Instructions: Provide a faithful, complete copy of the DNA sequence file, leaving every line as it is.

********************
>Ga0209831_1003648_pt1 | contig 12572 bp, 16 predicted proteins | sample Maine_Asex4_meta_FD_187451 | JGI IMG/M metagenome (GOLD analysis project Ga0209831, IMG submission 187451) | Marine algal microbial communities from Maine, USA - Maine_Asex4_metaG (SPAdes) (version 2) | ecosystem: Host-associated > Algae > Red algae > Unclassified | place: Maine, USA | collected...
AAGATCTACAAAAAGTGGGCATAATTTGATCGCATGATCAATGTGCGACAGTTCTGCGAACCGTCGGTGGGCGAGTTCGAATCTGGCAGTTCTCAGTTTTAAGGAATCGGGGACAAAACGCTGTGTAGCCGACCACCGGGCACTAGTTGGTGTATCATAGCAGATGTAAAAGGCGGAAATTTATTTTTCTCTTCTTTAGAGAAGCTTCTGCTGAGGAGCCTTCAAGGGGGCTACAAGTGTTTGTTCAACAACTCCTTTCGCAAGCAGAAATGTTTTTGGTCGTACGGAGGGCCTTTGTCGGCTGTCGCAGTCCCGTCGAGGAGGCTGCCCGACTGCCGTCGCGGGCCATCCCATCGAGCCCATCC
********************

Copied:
>Ga0209831_1003648_pt1 | contig 12572 bp, 16 predicted proteins | sample Maine_Asex4_meta_FD_187451 | JGI IMG/M metagenome (GOLD analysis project Ga0209831, IMG submission 187451) | Marine algal microbial communities from Maine, USA - Maine_Asex4_metaG (SPAdes) (version 2) | ecosystem: Host-associated > Algae > Red algae > Unclassified | place: Maine, USA | collected...
AAGATCTACAAAAAGTGGGCATAATTTGATCGCATGATCAATGTGCGACAGTTCTGCGAACCGTCGGTGGGCGAGTTCGAATCTGGCAGTTCTCAGTTTTAAGGAATCGGGGACAAAACGCTGTGTAGCCGACCACCGGGCACTAGTTGGTGTATCATAGCAGATGTAAAAGGCGGAAATTTATTTTTCTCTTCTTTAGAGAAGCTTCTGCTGAGGAGCCTTCAAGGGGGCTACAAGTGTTTGTTCAACAACTCCTTTCGCAAGCAGAAATGTTTTTGGTCGTACGGAGGGCCTTTGTCGGCTGTCGCAGTCCCGTCGAGGAGGCTGCCCGACTGCCGTCGCGGGCCATCCCATCGAGCCCATCC